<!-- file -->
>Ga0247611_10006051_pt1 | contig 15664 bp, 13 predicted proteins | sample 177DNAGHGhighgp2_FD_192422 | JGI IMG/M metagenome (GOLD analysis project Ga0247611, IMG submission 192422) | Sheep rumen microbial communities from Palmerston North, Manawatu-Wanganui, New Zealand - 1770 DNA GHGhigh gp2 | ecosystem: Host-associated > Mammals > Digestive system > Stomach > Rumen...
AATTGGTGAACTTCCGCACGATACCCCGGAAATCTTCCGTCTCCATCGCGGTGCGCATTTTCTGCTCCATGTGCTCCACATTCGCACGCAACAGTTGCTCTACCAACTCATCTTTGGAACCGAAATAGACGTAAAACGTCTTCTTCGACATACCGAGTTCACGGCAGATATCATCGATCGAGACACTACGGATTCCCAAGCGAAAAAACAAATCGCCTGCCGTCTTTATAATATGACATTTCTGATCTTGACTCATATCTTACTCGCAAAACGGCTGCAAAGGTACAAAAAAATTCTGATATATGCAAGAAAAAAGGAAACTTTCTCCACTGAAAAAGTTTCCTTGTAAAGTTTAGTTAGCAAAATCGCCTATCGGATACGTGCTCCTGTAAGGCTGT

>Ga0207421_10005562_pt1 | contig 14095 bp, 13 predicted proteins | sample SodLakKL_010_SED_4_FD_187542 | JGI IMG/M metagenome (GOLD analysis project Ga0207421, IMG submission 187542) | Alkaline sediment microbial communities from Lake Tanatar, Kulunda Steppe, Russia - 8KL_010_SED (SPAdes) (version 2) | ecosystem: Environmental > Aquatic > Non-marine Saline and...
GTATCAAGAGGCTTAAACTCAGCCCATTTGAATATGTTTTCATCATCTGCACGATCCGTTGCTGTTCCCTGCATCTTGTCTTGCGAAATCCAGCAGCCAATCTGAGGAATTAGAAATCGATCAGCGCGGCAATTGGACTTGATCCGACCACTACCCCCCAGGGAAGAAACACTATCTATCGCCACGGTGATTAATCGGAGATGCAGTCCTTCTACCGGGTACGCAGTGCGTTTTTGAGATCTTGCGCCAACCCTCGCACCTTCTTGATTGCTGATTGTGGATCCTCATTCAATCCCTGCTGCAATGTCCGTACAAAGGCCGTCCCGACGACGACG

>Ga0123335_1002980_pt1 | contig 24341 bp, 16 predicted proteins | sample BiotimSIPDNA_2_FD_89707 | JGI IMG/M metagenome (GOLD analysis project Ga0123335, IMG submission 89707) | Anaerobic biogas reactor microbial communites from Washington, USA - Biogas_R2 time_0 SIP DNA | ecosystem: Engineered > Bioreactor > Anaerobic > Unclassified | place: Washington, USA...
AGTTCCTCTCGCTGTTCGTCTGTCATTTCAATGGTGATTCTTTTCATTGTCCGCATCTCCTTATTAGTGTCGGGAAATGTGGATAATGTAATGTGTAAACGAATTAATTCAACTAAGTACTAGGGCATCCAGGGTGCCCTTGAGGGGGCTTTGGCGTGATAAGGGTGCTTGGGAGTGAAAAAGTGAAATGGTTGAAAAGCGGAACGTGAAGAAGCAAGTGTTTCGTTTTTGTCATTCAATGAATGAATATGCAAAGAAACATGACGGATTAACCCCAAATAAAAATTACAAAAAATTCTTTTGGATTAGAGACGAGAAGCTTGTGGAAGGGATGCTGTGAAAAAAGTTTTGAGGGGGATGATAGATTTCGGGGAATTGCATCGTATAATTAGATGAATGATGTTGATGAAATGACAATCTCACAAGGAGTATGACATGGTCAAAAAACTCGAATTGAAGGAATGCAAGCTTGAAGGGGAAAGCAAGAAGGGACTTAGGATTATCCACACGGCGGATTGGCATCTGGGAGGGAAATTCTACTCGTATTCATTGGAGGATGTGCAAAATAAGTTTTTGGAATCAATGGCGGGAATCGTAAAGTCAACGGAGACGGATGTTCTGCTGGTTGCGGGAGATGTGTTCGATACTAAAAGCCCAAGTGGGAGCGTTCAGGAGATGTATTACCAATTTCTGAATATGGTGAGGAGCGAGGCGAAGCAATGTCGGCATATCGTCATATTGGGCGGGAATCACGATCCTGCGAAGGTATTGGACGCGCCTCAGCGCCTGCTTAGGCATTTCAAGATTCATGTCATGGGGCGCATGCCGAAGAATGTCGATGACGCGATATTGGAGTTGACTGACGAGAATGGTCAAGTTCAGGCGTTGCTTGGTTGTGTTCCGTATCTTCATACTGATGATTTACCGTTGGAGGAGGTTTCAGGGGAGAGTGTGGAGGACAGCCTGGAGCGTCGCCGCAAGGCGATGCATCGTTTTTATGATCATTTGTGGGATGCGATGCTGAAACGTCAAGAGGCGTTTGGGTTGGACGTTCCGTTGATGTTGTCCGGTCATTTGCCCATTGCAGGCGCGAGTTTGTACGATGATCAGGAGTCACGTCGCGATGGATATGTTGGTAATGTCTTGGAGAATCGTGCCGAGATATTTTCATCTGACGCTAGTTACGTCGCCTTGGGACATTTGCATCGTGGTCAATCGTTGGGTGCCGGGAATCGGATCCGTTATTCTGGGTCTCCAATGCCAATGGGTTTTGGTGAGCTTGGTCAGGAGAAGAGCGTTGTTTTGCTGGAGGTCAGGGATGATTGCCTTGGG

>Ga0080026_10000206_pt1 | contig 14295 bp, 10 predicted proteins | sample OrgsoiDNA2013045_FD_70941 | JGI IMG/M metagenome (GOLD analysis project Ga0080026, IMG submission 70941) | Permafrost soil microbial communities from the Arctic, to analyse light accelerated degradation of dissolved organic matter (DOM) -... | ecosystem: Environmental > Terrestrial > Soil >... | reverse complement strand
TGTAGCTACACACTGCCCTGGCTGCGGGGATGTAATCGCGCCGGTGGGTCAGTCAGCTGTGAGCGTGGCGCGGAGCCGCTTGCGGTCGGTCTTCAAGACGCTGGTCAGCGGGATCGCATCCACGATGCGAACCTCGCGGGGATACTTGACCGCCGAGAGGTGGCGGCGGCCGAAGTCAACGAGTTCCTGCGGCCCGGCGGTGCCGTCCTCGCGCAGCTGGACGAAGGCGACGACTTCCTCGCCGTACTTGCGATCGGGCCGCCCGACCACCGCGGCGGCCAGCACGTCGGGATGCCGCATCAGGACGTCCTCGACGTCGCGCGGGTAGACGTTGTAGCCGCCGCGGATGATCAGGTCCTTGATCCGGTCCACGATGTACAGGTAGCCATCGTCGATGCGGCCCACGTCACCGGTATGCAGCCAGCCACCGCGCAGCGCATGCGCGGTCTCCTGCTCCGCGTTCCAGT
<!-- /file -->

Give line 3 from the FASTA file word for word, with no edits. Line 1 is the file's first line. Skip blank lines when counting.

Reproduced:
>Ga0207421_10005562_pt1 | contig 14095 bp, 13 predicted proteins | sample SodLakKL_010_SED_4_FD_187542 | JGI IMG/M metagenome (GOLD analysis project Ga0207421, IMG submission 187542) | Alkaline sediment microbial communities from Lake Tanatar, Kulunda Steppe, Russia - 8KL_010_SED (SPAdes) (version 2) | ecosystem: Environmental > Aquatic > Non-marine Saline and...